Maybe we should start hoping for a recession to fix climate change

America's on a hiding to nothing, and it's not much better here.

I've never been a big fan of horror movies. Too many rely on artificial tension built around soundtracks and surprises, and, while I'm not going to pretend that artificial tension built around soundtracks and surprises can't scare the bejeezus out of me, I prefer my terror more existential. More insidious. And above all, delivered in chart form:

Chart showing the huge discrepancy between predicted US CO2 emissions and America's obligations under the Copenhagen treaty

That's a chart from the Washington Post's Brad Plumer, who writes:

It would be fairly straightforward for the United States to keep its carbon dioxide emissions from rising between now and 2040. All Congress would have to do is keep most current energy policies in place…

[But] the United States would get nowhere near its climate-change goals if emissions simply flat-lined…

The Obama administration, after all, has set a goal of cutting greenhouse-gas emissions 17 percent by 2020 and 83 percent by 2050. That’s in line with what the IPCC has recommended the U.S. do to do its part for limiting global warming below 2°C.

It's a pretty devastating one-two punch: even with the best policies that America has implemented to date, emissions are projected to flatline; and they need to fall by 17 per cent just to hit the "easy" 2020 target, let alone the 2050 target.

There's another thing, as well: this is one of the only charts in which things get better in a recession. When demand plummets and factories reduce production, emissions fall correspondingly. That's the problem facing the European Emissions Trading Scheme at the moment, which planned future releases of emissions permits based on an assumption that, uncapped, emissions would grow indefinitely. Along came the recession, and that assumption was blown out of the water – with devastating results.

The real issue about fighting climate change isn't how to reduce emissions, in other words. We know how to do that: a recession as crippling at that in 2008/9, lasting for a couple of years, would bring them right down. Depending on which estimates you use for the damage inflicted by climate change, it might still be less painful than actually experiencing a 2˚C rise in global temperature.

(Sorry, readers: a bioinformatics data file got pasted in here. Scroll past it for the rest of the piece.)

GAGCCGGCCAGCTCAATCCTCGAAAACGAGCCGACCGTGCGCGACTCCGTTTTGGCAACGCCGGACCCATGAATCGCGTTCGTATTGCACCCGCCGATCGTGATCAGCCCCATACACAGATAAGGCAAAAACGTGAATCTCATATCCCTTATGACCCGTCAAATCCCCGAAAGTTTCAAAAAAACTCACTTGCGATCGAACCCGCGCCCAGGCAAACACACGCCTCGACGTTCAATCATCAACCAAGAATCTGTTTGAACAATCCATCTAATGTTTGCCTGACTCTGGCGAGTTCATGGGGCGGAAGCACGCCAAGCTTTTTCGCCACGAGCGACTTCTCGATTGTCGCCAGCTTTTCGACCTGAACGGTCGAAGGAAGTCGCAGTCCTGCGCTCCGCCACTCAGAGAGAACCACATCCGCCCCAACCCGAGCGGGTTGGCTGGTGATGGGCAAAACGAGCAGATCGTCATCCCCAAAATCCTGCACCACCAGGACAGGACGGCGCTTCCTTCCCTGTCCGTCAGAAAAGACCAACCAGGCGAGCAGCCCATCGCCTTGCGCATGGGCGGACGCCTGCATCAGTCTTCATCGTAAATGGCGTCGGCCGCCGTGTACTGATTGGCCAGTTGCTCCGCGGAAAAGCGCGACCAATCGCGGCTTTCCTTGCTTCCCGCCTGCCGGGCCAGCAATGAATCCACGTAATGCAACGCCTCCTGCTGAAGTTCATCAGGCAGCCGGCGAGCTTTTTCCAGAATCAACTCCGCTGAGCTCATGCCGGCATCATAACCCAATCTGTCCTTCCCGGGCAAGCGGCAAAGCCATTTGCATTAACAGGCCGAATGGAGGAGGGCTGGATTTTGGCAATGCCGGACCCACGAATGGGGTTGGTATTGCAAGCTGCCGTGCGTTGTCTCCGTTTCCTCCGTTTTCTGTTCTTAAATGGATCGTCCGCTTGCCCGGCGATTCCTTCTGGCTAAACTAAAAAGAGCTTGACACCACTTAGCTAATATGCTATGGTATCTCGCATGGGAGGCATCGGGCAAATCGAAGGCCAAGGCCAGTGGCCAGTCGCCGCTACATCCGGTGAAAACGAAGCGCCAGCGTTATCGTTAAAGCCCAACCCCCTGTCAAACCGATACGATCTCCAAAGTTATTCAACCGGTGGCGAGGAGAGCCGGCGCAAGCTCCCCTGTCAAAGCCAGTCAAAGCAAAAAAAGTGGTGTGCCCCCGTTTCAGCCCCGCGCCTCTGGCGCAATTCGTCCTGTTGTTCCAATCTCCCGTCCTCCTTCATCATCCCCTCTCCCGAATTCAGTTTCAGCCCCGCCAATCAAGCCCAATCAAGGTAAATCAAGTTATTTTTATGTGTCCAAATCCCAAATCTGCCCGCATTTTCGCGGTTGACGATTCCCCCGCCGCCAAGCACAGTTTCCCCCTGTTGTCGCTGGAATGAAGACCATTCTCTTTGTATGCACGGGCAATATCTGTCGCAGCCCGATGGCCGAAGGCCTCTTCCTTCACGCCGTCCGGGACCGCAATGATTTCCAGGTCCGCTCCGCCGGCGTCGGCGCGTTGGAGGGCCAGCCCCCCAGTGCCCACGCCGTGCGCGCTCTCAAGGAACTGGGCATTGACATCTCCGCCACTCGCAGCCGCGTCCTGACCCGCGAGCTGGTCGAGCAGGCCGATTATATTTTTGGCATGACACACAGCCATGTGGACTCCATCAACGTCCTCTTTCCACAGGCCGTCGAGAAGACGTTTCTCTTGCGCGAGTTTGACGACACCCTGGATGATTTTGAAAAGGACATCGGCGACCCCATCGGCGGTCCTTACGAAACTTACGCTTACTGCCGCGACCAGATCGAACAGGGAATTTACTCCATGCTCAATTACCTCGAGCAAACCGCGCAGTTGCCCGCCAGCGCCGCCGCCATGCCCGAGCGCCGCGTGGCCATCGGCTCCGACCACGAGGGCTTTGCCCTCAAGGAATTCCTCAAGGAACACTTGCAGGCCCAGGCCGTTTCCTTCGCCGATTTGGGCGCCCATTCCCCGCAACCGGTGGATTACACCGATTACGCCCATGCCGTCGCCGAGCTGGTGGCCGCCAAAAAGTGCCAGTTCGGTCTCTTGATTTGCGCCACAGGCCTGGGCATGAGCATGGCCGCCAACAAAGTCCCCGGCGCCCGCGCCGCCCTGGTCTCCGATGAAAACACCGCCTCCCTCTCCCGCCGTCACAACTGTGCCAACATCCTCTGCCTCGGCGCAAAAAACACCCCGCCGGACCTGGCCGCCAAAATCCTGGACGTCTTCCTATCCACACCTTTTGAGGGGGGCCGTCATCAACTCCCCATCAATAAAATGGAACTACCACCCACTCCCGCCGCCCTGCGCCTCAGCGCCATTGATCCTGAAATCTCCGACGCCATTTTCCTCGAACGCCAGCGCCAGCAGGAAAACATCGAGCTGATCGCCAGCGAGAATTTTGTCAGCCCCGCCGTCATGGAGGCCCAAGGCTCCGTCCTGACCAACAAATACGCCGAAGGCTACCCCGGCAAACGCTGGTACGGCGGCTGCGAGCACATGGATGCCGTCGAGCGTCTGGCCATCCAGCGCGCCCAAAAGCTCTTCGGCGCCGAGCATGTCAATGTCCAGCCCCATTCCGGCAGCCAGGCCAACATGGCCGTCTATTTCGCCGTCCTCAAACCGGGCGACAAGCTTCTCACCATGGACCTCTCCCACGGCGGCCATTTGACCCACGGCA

The challenge is how to do it without inflicting that pain. A planned decarbonisation of the energy sector – switching investment from high- to low- and zero-carbon forms of generation – might be expensive, but the stimulative effects of such a building program could end up being a net positive even without the environmental benefits. And when it comes to borrowing for investment, there's little more future-proof than trying to ensure we don't all die.

It's less a horror film, and more like 127 Hours. We're James Franco, and the hopefully we get the courage to chop off our own arm before we have to start drinking our urine to survive.

Alex Hern is a technology reporter for the Guardian. He was formerly staff writer at the New Statesman. You should follow Alex on Twitter.

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Leader: The angry middle

As a sense of victimhood extends even to the middle classes, it makes Western democracies much more difficult to govern.

Two months after the United Kingdom’s vote to leave the European Union, it remains conventional wisdom that the referendum result was largely a revolt by the so-called left behind. Yet this is not the full picture. Many of the 52 per cent who voted Leave were relatively prosperous and well educated, yet still angry and determined to deliver a shock to the political system. We should ask ourselves why the English middle class, for so long presumed to be placid and risk-averse, was prepared to gamble on Brexit.